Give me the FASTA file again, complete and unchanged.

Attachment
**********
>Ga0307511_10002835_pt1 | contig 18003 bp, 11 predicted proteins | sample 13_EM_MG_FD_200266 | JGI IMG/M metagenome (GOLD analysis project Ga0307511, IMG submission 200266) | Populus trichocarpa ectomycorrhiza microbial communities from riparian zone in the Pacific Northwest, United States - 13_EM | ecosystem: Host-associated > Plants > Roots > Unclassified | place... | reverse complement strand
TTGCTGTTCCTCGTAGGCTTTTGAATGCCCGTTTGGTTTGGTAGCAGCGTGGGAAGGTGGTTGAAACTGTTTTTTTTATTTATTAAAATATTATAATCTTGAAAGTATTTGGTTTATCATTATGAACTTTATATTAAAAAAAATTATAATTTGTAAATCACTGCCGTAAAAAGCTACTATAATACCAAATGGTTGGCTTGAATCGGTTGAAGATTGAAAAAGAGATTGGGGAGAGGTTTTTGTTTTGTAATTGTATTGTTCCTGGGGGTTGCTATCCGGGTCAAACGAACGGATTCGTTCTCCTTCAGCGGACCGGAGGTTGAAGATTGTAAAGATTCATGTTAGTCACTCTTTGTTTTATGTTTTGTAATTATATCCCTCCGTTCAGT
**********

>Ga0307511_10002835_pt1 | contig 18003 bp, 11 predicted proteins | sample 13_EM_MG_FD_200266 | JGI IMG/M metagenome (GOLD analysis project Ga0307511, IMG submission 200266) | Populus trichocarpa ectomycorrhiza microbial communities from riparian zone in the Pacific Northwest, United States - 13_EM | ecosystem: Host-associated > Plants > Roots > Unclassified | place... | reverse complement strand
TTGCTGTTCCTCGTAGGCTTTTGAATGCCCGTTTGGTTTGGTAGCAGCGTGGGAAGGTGGTTGAAACTGTTTTTTTTATTTATTAAAATATTATAATCTTGAAAGTATTTGGTTTATCATTATGAACTTTATATTAAAAAAAATTATAATTTGTAAATCACTGCCGTAAAAAGCTACTATAATACCAAATGGTTGGCTTGAATCGGTTGAAGATTGAAAAAGAGATTGGGGAGAGGTTTTTGTTTTGTAATTGTATTGTTCCTGGGGGTTGCTATCCGGGTCAAACGAACGGATTCGTTCTCCTTCAGCGGACCGGAGGTTGAAGATTGTAAAGATTCATGTTAGTCACTCTTTGTTTTATGTTTTGTAATTATATCCCTCCGTTCAGT